Frozen pipes are every homeowner’s nightmare. Not only are we without water, but to repair the leak we have to work in the cold. Circumstances like an open crawl space door can cause frozen pipes, but pipes can be protected from freezing by providing supplemental heat or insulating them against the cold.

Today we will offer a few common reasons pipes freeze in a crawl space and suggest a few methods to prevent it from happening.

Why Did the Pipes Freeze In My Crawl Space?

Pipes freeze when subfreezing air is allowed into the crawl space. In most situations, the foundation vents or crawl space access doors have been left open in cold weather, allowing unconditioned air under the home. Even when these are functioning properly, in some regions pipes will still freeze unless they are protected with insulation. In very harsh winter weather, supplemental heat is often required as well to keep the pipes above freezing.

How Do I Know If My Pipes Are Frozen?

Interestingly, identifying frozen pipes is not as easy as it may appear. The first obvious symptom is no water availability. When the ice expands inside the pipe, it blocks the passing of liquid water. For this reason, many homeowners leave a faucet running at night to prevent the forming of ice crystals. If the pipes do freeze, a lack of water will be the first indicator.

Just because a pipe freezes does not mean it will burst and cause a leak.

Older plumbing materials like galvanized steel, CPVC, and copper tubing are very vulnerable to cracking and splitting when water freezes inside them. Because these materials cannot flex, they tend to burst when the expanding pressure of the ice becomes too high. Other materials however, like PEX tubing, are much more flexible and can be frozen over and over with no damage.

The most common indicators that a pipe is frozen are:

No Water to the Home

In most instances, the first indicator of a frozen pipe is no water from the fixtures. Obviously, this can be caused by other factors as well, but if the weather is abnormally cold, the chances are very good a pipe is frozen. This can be confirmed at the water meter by turning on any fixture and watching for the meter to move. If it does not move, or moves and suddenly stops, the pipes are likely frozen. 

Frost On the Pipe

The most reliable way to identify frozen pipes (especially metal pipes) is the appearance of frost on the pipe. If a pipe is frosted on the outside, it is also frozen on the inside. Depending on the type of pipe, it may thaw and return to normal without damage.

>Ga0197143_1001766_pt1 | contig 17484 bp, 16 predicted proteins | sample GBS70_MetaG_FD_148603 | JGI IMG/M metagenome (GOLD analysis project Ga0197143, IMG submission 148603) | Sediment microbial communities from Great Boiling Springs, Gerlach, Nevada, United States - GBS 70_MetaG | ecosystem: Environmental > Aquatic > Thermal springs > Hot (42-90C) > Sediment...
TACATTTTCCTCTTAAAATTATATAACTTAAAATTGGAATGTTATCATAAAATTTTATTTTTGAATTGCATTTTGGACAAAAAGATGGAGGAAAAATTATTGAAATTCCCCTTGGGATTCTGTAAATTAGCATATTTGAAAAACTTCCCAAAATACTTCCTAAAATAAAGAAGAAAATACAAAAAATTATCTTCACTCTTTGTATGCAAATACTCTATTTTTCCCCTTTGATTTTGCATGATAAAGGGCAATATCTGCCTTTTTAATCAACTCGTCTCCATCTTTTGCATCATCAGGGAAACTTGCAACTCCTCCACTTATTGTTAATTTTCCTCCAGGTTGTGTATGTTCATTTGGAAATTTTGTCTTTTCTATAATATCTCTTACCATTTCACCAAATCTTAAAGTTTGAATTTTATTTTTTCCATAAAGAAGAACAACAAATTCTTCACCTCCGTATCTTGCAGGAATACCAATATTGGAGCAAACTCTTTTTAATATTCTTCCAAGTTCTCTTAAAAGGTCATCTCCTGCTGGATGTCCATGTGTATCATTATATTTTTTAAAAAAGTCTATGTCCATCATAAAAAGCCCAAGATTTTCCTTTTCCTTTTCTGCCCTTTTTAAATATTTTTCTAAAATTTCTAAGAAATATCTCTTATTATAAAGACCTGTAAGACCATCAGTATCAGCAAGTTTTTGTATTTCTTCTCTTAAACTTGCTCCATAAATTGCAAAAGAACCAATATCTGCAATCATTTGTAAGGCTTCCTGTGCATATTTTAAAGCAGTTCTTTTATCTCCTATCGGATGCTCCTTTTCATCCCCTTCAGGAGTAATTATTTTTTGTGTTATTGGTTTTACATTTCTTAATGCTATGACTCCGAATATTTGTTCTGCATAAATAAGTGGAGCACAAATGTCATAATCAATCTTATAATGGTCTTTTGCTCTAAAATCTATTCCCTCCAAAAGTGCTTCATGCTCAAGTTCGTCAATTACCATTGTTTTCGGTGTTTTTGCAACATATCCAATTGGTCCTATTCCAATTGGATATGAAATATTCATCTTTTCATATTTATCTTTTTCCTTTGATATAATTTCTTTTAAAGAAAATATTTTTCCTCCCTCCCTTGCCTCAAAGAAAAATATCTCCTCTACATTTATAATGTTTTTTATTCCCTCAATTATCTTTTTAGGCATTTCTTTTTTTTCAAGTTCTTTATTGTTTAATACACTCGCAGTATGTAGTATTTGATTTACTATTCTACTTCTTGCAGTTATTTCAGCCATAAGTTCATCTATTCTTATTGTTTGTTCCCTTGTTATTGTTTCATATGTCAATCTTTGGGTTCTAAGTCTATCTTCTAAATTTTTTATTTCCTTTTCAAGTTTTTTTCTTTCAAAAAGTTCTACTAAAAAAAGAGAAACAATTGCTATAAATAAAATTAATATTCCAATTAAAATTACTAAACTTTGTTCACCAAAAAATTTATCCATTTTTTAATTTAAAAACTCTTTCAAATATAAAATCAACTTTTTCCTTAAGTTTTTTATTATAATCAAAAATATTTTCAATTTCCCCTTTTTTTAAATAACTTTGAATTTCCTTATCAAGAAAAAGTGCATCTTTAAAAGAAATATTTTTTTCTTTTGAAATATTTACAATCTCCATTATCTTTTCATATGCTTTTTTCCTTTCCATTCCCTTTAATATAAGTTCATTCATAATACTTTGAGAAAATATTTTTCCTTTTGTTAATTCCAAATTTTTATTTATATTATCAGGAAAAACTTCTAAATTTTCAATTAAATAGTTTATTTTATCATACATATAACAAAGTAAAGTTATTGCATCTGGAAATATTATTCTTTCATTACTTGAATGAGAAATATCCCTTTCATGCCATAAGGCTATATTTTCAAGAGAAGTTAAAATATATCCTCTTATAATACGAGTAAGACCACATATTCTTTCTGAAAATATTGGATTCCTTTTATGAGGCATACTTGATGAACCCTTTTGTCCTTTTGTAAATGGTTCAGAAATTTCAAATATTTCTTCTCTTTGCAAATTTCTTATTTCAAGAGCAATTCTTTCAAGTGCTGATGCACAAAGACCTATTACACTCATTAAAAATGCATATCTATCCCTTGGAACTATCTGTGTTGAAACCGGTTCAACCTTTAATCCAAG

Weird Noises From the Plumbing

When pipes freeze, the ice blocks most or all liquid water from passing through the pipe. Water is supplied to homes under pressure, so when a pipe becomes blocked the pressure can actually vibrate the pipe. With metal pipes, this can result in a knocking sound as the water pressure forces the pipe to vibrate against its metal hanger.  

Smelly Odors From Drains

Although uncommon, sometimes drains in a crawl space will also freeze, allowing waste to become stuck inside the pipe and decompose. Drain pipes from fixtures should always include a trap, which remains full of water at all times to prevent sewer gasses from rising up through the drain. The trap for a first-floor shower, for example, will be located in the crawlspace so if freezing is suspected, that would be a good place to look.

Spraying Water

If the other methods have failed to identify a frozen pipe, a fine mist of spray is a dead giveaway. When metal pipes burst (especially copper tubing) they do not shatter but often form a pinhole leak. Depending on the severity of the leak, it may be difficult to see, especially in a dark crawl space. The pros will usually look for puddles on the vapor barrier and backtrack along the pipe until they locate the leak.

How Do I Prevent My Pipes From Freezing?

Fortunately, there are several ways to prevent frozen pipes in a crawl space. Any solution will involve either insulating the pipes, warming the pipes, or preventing cold air from entering the crawl space. Here we will discuss the most common methods and how they work: